The Amex Gold probably my favorite card available today, whether it’s for a single- or multi-card wallet.  Why?  The card earns 4x Membership Rewards points on all supermarket spend up to $25k annually.  Also, cardholders earn 4x points on all restaurant spend annually (uncapped).  Earning 3x on flights is a nice touch, even if not used often.  Cardholders are also treated to monthly $10 Uber/Uber Eats and $10 GrubHub/etc credits.  While welcome offers fluctuate, prospective applicants can expect a hearty bonus to always be available.  Again, those in two-player mode can further benefit with Amex’s referral program.

Downside:  Cardholders absorb a $250 annual fee in return for the above.  Sure, the credits lessen the blow, but they can be annoying at times to consume.  Indeed, some may not even value the credits at all.  Again, Amex rewards redemption can be less user-friendly than with other banks.

Single Card Wallet

Citi Premier

For a $95 annual fee, the Citi Premier unlocks some of the broadest bonus categories for cardholders in the industry.  Premier users enjoy 3x ThankYou points at supermarkets, gas stations, and restaurants.  Sure, the 3x travel category has been slimmed down a bit to now only include hotel and airfare purchases.  But those are still generally the two highest-cost travel aspects out there.  The card also provides holders with an annual $100 hotel savings benefit that’s surprisingly easy to use.  The ThankYou program has an eclectic set of travel partners (plus Shop Your Way).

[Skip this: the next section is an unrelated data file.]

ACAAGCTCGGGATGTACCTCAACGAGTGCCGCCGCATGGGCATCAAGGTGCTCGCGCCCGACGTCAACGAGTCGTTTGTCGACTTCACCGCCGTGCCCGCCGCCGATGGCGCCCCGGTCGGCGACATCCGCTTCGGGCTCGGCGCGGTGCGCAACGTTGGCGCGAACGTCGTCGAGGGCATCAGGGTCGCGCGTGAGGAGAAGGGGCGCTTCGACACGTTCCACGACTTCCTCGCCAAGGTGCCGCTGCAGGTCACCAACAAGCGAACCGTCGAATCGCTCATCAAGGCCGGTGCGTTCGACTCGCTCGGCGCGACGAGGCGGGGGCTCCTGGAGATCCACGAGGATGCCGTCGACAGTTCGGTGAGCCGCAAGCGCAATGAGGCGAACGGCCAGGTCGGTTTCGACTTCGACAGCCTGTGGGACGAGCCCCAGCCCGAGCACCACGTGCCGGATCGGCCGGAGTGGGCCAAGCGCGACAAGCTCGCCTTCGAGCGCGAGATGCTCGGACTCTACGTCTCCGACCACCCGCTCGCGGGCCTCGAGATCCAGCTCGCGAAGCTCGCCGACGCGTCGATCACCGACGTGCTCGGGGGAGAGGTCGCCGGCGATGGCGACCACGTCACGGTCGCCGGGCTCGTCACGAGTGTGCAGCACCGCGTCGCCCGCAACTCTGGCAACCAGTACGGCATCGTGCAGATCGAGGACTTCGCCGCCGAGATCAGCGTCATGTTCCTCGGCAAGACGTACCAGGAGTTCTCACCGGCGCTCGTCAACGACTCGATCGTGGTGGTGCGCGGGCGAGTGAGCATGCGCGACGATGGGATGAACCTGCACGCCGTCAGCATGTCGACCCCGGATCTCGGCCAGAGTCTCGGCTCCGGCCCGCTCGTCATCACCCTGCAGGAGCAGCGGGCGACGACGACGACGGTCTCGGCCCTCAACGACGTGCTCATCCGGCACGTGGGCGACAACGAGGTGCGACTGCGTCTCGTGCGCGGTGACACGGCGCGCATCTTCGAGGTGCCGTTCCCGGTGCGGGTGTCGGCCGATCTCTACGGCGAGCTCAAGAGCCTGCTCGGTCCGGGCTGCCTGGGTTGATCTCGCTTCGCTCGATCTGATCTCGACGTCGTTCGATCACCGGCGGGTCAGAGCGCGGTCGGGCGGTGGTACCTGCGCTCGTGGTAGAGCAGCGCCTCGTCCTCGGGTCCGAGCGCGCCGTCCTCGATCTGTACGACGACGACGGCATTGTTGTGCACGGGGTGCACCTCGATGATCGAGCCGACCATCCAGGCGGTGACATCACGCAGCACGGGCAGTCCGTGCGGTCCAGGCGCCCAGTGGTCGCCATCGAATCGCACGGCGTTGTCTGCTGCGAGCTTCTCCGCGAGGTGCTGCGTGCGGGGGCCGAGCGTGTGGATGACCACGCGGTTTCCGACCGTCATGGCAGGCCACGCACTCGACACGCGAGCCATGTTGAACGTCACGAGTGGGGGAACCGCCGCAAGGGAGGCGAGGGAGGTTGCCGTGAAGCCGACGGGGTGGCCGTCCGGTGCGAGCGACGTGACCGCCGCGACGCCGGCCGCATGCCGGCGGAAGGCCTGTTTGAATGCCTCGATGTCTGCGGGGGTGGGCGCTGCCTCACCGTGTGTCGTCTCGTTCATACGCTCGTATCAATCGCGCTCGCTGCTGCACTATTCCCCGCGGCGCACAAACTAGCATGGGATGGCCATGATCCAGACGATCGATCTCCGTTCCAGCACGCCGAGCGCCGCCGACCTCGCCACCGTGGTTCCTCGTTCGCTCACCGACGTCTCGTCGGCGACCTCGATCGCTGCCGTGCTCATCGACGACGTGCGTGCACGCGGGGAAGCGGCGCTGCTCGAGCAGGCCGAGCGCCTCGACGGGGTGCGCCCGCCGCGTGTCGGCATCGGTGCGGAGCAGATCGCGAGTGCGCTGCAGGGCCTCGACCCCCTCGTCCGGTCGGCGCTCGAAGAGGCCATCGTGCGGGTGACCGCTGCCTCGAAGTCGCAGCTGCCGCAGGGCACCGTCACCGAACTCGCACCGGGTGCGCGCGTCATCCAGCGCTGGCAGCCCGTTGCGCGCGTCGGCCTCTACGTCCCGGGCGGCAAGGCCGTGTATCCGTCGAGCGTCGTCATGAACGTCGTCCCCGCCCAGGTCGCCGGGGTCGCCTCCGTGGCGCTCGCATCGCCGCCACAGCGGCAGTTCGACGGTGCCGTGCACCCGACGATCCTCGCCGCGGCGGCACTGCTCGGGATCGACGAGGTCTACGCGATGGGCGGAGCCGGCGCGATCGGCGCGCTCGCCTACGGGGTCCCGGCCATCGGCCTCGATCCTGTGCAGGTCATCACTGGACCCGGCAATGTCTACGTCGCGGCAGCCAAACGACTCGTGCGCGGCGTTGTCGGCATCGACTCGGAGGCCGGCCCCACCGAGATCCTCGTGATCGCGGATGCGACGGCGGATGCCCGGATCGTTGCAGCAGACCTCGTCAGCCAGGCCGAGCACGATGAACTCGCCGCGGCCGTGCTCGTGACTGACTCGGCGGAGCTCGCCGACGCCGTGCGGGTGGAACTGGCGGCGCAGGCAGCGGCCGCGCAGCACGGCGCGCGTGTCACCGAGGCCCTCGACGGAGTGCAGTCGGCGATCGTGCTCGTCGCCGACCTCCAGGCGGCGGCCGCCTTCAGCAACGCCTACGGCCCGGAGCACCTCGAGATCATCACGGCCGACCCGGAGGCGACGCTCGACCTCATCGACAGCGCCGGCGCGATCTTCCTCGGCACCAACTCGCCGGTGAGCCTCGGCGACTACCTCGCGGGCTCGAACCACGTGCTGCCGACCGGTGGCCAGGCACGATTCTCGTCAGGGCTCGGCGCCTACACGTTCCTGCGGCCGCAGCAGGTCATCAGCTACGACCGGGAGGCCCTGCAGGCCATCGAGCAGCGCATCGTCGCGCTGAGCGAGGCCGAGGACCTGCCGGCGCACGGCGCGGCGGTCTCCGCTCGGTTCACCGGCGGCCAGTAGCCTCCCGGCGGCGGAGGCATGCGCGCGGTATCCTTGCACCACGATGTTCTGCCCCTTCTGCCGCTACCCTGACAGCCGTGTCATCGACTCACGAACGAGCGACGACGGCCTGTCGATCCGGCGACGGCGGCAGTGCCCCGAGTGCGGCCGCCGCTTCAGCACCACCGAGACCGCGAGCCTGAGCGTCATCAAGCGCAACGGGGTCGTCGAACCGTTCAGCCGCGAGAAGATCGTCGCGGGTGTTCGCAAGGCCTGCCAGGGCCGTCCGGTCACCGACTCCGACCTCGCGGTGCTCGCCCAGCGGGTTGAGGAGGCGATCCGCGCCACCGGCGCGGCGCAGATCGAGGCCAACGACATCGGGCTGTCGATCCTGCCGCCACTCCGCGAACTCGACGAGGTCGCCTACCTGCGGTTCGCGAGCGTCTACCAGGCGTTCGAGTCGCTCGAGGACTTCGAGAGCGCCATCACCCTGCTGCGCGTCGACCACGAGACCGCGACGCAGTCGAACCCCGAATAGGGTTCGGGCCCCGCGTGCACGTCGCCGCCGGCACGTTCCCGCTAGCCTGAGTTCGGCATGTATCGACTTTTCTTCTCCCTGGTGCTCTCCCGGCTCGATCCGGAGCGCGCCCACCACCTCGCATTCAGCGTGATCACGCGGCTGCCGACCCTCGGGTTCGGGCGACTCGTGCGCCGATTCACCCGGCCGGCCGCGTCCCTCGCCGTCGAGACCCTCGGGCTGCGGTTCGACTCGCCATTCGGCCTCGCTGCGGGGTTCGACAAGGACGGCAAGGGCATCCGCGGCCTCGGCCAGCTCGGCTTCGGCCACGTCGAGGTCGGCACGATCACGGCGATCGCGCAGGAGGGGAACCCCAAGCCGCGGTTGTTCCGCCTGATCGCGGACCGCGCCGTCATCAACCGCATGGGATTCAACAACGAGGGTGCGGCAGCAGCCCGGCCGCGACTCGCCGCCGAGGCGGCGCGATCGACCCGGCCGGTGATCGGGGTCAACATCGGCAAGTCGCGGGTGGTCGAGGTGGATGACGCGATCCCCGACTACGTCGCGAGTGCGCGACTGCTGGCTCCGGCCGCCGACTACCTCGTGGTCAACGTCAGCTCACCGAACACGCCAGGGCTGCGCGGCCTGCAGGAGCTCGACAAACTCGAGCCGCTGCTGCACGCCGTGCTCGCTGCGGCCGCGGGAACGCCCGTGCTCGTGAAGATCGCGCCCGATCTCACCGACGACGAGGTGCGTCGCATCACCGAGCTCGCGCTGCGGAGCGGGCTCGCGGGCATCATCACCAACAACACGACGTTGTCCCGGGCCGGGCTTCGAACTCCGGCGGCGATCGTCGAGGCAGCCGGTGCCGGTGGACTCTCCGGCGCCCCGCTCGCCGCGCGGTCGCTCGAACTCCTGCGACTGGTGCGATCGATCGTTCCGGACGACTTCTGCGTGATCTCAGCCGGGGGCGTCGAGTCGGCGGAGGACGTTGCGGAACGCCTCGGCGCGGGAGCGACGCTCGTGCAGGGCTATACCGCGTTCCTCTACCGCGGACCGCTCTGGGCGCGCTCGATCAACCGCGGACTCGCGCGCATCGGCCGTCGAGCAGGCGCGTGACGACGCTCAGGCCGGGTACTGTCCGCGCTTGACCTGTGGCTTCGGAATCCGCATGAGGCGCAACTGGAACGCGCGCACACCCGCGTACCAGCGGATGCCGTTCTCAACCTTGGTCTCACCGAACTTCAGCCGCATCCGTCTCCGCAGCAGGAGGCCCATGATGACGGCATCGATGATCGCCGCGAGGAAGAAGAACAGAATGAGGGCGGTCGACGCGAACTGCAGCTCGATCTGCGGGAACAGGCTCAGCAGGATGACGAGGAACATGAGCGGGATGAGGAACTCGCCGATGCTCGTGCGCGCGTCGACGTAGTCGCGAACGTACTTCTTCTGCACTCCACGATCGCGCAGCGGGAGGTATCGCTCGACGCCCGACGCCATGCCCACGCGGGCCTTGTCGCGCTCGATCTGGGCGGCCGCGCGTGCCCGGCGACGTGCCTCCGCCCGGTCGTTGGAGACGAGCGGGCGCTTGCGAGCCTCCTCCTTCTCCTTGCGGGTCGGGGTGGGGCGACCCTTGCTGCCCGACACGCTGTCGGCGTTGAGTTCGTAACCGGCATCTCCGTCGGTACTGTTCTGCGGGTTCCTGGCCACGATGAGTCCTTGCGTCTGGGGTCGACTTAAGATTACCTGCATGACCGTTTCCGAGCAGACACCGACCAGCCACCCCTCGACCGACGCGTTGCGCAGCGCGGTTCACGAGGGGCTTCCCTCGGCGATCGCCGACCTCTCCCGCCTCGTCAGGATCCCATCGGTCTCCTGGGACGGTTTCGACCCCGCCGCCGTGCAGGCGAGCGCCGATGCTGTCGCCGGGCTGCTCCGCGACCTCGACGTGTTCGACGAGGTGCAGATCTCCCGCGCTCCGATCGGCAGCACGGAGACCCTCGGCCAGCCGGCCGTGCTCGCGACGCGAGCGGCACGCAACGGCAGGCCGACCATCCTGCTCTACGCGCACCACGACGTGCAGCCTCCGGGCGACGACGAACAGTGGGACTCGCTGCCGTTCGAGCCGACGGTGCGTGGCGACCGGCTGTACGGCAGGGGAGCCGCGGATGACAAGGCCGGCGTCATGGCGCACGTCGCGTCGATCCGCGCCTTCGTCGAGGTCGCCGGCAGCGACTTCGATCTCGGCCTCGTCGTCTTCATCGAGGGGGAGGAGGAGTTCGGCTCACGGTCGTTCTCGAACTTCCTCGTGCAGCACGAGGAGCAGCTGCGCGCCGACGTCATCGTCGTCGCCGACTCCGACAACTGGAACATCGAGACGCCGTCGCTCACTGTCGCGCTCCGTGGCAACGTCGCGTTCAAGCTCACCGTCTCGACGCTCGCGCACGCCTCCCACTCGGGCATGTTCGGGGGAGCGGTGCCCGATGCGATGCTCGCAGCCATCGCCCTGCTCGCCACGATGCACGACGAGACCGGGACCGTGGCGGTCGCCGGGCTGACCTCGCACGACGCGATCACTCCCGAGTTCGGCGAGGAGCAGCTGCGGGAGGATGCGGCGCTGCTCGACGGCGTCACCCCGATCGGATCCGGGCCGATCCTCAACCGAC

Downside:  Some may grimace at the $95 annual fee, but it’s easily mitigated with the bonus categories of such a loaded mid-tier card.  Also, individuals may prefer other banks’ travel partners.  The Premier’s 25% bonus value for Citi Travel Portal bookings ends in April, as well.  Oh, yeah – Citi is also tremendously fraud alert-happy.  But hopefully that will be fixed soon.